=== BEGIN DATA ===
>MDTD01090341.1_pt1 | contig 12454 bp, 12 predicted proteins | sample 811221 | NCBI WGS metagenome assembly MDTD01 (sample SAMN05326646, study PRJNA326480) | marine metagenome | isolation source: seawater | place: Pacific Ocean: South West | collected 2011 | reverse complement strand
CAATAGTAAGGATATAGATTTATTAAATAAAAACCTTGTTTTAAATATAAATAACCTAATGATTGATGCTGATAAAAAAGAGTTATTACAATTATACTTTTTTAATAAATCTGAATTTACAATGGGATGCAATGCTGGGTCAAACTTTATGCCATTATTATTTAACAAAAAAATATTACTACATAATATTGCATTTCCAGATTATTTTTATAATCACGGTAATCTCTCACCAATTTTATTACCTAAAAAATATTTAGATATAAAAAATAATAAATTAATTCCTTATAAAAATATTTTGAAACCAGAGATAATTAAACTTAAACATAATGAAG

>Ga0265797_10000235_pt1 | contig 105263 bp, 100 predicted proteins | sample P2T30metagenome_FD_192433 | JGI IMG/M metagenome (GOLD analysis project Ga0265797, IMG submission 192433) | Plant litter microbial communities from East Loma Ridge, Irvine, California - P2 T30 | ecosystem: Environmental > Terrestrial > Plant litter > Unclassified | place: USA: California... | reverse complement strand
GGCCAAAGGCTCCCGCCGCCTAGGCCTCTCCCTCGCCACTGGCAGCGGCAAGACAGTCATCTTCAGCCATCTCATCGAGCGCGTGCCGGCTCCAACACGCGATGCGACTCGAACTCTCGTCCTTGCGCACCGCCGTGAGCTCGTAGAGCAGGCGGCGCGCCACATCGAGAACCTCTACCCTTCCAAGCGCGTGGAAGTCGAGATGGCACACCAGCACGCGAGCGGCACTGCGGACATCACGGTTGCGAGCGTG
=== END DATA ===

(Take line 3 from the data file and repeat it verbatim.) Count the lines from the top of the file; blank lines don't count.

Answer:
>Ga0265797_10000235_pt1 | contig 105263 bp, 100 predicted proteins | sample P2T30metagenome_FD_192433 | JGI IMG/M metagenome (GOLD analysis project Ga0265797, IMG submission 192433) | Plant litter microbial communities from East Loma Ridge, Irvine, California - P2 T30 | ecosystem: Environmental > Terrestrial > Plant litter > Unclassified | place: USA: California... | reverse complement strand